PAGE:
From the English Channel to the airport in Rome, Europe’s crossing points offer migrants hope and hardship.
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By shifting from forced eradication to community-based enforcement, Bolivia is regulating the production of coca leaves while respecting farmers' rights.
A startup website run by a team of disillusioned journalists is providing something rarely found in Venezuela: unbiased news.
In its treatment of its citizens of Haitian descent, the Dominican Republic has presented a virtual recipe for any other country aspiring to an ethnic cleansing exercise done according to proper legal procedure.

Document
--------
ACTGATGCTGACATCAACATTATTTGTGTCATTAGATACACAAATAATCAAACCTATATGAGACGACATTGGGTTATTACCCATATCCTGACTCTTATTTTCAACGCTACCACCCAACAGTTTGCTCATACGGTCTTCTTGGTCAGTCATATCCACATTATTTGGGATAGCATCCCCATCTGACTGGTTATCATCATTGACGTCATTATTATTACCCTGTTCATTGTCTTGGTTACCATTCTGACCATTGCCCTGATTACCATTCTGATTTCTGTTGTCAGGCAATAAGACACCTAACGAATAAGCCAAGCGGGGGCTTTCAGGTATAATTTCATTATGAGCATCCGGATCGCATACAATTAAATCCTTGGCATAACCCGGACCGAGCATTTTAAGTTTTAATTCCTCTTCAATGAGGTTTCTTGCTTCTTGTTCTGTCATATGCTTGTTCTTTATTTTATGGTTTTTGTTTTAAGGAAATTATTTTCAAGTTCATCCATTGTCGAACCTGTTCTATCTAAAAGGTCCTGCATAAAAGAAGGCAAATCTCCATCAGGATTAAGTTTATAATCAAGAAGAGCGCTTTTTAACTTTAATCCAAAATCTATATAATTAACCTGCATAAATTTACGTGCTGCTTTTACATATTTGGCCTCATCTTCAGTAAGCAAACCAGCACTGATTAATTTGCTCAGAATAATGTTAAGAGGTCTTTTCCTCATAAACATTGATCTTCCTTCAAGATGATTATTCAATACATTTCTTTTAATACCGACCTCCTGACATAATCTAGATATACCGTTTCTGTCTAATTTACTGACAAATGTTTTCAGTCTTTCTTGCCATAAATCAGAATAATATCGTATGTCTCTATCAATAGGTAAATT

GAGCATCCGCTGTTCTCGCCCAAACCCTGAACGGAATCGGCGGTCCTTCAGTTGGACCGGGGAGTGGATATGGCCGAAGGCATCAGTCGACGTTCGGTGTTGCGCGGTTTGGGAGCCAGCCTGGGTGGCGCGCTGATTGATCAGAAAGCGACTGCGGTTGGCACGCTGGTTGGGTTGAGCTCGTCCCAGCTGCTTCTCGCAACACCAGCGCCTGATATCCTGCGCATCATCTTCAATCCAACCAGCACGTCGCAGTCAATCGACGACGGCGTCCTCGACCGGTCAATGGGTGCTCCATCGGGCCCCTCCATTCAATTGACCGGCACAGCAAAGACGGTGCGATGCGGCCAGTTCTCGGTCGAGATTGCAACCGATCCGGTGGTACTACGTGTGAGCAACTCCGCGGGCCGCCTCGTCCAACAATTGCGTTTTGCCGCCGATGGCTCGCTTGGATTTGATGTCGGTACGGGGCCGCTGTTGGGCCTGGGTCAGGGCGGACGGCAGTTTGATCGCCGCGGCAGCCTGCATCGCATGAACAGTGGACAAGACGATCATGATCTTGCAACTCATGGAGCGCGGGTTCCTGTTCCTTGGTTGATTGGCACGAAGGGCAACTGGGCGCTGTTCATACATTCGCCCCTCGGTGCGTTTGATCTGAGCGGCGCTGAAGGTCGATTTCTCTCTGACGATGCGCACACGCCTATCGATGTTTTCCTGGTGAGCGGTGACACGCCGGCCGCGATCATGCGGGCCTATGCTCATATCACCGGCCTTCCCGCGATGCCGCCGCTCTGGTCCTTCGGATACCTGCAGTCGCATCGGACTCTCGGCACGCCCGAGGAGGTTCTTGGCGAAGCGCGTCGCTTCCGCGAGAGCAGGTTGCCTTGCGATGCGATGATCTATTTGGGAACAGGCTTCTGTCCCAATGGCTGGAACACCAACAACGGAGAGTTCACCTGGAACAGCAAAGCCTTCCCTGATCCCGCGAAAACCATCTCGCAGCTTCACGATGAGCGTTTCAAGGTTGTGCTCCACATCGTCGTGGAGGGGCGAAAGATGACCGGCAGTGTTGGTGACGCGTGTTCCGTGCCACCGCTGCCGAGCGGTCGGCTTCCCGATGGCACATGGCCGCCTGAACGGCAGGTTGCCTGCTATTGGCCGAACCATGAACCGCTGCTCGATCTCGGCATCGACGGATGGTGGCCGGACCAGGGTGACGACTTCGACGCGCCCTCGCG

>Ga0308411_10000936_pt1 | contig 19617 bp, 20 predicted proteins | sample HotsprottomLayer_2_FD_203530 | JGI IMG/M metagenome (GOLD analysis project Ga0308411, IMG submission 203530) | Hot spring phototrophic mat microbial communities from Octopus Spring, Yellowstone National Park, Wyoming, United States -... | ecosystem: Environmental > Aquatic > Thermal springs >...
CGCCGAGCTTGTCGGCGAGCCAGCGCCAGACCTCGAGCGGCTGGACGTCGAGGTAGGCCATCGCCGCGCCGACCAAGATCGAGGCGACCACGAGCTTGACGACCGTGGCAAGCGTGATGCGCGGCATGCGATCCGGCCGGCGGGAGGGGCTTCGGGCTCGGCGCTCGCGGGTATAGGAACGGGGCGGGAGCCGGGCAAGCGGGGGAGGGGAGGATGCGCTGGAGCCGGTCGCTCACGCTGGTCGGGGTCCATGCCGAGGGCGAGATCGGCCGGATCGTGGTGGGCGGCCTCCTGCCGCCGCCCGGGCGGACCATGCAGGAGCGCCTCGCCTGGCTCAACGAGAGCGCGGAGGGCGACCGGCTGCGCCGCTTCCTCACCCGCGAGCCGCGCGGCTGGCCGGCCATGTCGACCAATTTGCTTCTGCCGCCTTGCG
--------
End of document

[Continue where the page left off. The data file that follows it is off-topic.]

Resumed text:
Using music to help bring about positive change, the band Quetzal found a receptive audience among Havana’s LGBTI community.
Two days after the launch of an ad campaign questioning the war on drugs, the ads disappeared from Sao Paulo’s city buses.
The Leahy Law requires the U.S. government to withhold aid from foreign security forces that commit heinous crimes. A new guide helps human rights groups leverage the rule.
A new report details the abuse, humiliation, and lack of medical care endured by people seeking drug treatment in Puerto Rico.
The Open Society Foundations and others are making a public commitment to work towards an internet that is built, used, and governed in ways that allow everyone to access it and benefit from its potential.
In Colombia, where offending the wrong people has been getting journalists killed for decades, the power of satire is that much more cherished.
Brazil has achieved historic reductions in poverty. Now, the country has identified improved public safety as a way toward sustainable development.